Wait, there’s one more set of numbers. These are the exit numbers such as B1. Since some stations can be quite large, it’s helpful to know which exit you want.
The main train group is JR East. There are smaller companies also running trains through the city. The good news is that they all use Suica for easily paying your fare.
Again look for the overhead signage that directs you to the rail line you want. Sometimes at major destinations, such as Shinjuku, the train station is across the street from the subway station. Just follow the signs for JR Line. You will go underground, along a long tunnel, and access the trains via JR Train entry gate. Then you will see your rail line signage directing you to the platform you need.
Train routes also have names and colors. Remembering the color helps you quickly recognize the directional signage that points you to the correct platform.
Riding the train in central Tokyo doesn’t feel very different than riding the subway. There are seats, if you can grab one, and lots of hanging handles for standing passengers.
Suggestion by reader Janet Illingworth: Foreign passport holders can purchase a Tokunai Pass for approximately $8/day. The pass is valid on JR East lines for unlimited travel within 23 wards of Tokyo for 24 hours. You need to purchase a new one each day. It’s inexpensive and saves the trouble of having to calculate your fare.
Etiquette on Public Transit
If I wrote a long list of rules for riding on the public transit, you might think the Japanese are incredibly restrictive. Instead, think of them as incredibly courteous. No talking on cell phones. No food or drinks. Yield your seat to someone in need—older, pregnant, disabled. Don’t hog the seat beside you. No selfie sticks. You get it. Just use common sense.
With the name Rome2Rio, you wouldn’t expect this free app to get you from your Shibuya hotel to the Tokyo Dome. But it does, smartly. (Remember that you will need cellular data service to run any apps.)
Just input FROM and TO, then click the Search button. It will show your travel options such as Train, Subway, Taxi or Walk, with prices and travel times for comparison. Drill down to the transit mode you want and you’ll get timetables, stations, transfers, and any walking directions. Pull open the map and see which exit to take at your destination.
Yes, Google really has mapped the whole world! This standard app from home works just as well in Tokyo. Sometimes it’s useful just to get your bearings—such as when walking across the vast Imperial Palace Grounds and wondering where you will end up. Google Maps also gives you public transit info in Tokyo when you input your destination.
I can’t emphasize this little pointer enough. Order yen, lots of yen, from your bank before you go. The Japanese do not want to steal your money so you can safely carry a more-than-normal amount of cash. Also, they do not want your American dollars. Credit cards are accepted at many businesses but you need yen for charging up your Suica, buying a ¥3000 bag of satsumas from the local produce vendor, and shopping in small stores and at flea market booths.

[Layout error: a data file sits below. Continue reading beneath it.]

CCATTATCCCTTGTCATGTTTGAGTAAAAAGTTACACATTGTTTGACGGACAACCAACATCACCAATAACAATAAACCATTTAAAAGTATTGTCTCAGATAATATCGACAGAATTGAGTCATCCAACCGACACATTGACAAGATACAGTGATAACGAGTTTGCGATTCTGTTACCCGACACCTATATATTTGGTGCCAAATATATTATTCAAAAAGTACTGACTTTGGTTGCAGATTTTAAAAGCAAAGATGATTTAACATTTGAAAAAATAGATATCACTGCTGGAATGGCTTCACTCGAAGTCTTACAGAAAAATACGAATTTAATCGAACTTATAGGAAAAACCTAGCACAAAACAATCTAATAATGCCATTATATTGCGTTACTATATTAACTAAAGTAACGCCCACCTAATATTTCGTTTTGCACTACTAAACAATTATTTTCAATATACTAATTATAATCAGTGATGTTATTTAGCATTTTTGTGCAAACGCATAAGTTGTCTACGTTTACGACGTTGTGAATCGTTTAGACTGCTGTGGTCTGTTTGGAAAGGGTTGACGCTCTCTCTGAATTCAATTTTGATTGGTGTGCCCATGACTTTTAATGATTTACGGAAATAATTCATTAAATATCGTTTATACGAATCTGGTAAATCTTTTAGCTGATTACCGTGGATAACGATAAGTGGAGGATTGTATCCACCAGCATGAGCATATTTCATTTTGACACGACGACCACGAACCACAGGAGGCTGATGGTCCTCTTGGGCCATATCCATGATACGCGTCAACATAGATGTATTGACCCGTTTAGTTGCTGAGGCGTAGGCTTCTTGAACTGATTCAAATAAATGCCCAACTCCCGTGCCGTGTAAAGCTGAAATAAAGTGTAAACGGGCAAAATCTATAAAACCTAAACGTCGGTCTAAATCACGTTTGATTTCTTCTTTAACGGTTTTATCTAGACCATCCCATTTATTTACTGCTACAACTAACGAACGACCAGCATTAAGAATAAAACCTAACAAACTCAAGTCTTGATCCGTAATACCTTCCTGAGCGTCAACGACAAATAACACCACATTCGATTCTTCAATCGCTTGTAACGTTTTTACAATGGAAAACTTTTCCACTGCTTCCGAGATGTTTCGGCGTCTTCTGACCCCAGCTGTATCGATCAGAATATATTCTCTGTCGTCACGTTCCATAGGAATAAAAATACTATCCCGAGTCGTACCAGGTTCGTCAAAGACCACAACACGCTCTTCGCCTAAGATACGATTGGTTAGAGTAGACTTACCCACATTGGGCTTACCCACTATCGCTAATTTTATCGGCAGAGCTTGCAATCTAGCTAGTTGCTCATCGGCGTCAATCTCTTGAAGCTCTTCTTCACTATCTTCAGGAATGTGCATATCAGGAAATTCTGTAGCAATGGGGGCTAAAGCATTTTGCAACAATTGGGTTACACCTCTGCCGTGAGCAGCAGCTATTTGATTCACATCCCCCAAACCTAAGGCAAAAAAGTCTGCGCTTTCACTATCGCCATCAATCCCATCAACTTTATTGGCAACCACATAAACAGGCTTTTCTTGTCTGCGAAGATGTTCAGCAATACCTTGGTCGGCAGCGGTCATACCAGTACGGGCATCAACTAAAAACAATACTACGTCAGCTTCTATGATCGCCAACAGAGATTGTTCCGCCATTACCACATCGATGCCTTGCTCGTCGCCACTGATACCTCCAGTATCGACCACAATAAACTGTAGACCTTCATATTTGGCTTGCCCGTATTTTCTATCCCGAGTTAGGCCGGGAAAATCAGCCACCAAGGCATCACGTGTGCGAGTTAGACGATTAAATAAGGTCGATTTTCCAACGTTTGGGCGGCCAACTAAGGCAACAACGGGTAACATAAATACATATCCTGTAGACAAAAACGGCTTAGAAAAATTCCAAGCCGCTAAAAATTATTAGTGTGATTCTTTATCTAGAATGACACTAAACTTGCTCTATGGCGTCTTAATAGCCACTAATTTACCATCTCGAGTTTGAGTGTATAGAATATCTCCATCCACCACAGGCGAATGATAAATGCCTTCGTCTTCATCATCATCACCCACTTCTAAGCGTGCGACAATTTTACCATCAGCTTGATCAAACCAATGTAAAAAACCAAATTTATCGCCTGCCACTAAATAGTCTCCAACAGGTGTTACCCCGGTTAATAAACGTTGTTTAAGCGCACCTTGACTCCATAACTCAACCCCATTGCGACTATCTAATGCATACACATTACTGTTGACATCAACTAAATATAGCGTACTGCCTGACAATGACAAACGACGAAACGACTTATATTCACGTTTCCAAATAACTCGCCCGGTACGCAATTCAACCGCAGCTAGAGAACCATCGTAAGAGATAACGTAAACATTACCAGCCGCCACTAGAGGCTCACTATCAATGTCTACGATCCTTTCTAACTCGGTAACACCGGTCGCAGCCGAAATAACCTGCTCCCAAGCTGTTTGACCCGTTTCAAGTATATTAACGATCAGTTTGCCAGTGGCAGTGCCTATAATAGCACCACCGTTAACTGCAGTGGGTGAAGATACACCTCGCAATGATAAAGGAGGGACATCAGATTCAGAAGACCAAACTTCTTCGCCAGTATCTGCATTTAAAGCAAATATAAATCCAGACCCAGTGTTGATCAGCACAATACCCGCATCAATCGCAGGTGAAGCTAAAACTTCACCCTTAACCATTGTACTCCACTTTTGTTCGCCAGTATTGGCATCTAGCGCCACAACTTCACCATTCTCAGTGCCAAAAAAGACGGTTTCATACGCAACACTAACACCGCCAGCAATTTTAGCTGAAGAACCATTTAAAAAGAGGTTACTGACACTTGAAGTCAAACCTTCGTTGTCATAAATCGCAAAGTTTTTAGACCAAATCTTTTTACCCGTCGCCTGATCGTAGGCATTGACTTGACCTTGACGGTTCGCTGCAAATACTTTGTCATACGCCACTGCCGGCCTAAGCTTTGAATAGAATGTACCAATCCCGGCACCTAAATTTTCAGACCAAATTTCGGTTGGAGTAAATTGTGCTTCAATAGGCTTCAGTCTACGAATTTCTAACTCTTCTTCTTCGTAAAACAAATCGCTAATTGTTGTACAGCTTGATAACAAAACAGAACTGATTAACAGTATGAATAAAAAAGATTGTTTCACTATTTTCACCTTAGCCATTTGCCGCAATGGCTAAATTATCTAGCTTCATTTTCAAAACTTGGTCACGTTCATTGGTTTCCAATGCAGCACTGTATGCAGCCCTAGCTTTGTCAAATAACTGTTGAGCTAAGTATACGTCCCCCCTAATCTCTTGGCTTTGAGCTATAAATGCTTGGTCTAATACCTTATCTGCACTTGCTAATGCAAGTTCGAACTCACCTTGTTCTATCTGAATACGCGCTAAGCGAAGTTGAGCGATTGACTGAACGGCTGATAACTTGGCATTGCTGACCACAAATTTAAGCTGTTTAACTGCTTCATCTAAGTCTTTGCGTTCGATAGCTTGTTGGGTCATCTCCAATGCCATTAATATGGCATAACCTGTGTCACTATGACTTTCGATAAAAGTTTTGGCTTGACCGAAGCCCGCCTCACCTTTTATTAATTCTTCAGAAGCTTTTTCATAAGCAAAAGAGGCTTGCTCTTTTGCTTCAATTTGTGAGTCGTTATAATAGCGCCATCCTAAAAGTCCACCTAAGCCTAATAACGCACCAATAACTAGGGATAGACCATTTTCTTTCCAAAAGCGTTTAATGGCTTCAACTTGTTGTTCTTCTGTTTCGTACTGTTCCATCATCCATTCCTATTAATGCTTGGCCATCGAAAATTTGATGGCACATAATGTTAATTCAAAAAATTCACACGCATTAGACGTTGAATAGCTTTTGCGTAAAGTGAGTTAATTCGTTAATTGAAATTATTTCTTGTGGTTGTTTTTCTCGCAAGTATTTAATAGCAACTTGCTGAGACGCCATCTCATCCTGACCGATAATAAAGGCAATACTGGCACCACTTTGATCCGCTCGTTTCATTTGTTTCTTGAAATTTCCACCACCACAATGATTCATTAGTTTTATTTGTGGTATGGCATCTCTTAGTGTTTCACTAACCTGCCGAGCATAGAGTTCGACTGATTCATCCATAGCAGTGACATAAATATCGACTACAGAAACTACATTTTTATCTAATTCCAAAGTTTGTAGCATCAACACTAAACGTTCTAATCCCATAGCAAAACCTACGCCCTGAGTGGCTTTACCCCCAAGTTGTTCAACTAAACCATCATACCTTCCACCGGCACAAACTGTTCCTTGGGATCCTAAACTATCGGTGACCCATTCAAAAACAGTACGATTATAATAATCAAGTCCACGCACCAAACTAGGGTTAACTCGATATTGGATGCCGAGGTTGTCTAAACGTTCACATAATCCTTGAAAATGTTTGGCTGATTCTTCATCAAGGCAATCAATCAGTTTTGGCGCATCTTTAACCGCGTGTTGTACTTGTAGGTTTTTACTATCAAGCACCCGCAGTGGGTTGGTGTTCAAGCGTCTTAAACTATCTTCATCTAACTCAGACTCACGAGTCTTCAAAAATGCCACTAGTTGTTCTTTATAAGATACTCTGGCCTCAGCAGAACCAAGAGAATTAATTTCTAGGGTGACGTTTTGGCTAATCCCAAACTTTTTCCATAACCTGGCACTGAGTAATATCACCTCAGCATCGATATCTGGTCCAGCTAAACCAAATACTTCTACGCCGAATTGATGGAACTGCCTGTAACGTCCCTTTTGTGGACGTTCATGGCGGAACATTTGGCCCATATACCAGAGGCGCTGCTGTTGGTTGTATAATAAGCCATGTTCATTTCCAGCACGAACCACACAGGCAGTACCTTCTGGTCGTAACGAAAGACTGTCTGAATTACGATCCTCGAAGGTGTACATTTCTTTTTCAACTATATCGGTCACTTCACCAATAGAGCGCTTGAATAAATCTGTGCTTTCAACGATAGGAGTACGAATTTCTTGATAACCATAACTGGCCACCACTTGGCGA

Bank ATMs only give money to their customers. So you need to find an international ATM, with English buttons, to access your funds. That is not always an easy or convenient feat.
Suggestion by reader Marianne Burr: The exchange rate used and fees charged make trading at my bank unreasonably expensive. Each time I have gone to Narita, I’ve taken US cash and made the exchange at the airport. It’s right when you exit Customs. The exchange rate there is THE EXCHANGE RATE with no profit built in like at my bank. Going home, I just trade back at the airport.
Bring Nice Gifts!
It is appropriate to give a gift when you meet with someone in Japan. The Japanese will typically outclass you with their generosity. True Travel Story: I brought a gift bag of cookies made in Seattle that were crumbs by the time I got there, and our hostess took Michael and I to the most incredible restaurant. How embarrassing! Do the best you can to load up on thoughtful gifts before you leave. I’ve upgraded my giveaway selection, and also bring along gift bags and tissue paper. Plus I always tuck in a few extra goodies for unplanned social opportunities.
Tokyo lives up to its reputation of being an exciting, cosmopolitan destination. If you have time, be sure to get outside of the city with day trips to nearby locales such as Kamakura (the Great Buddha), Nikko (Kegon Waterfalls), and Mount Fuji (Kubota Museum). Better yet, head up or down the island country to experience even more of Japan and its wonderful culture.
Disclosure: JRailPass.com supplied me with a pocket-wifi for my recent trip to Tokyo. I can confirm that it was incredibly useful to have in my hotel and on my excursions every day!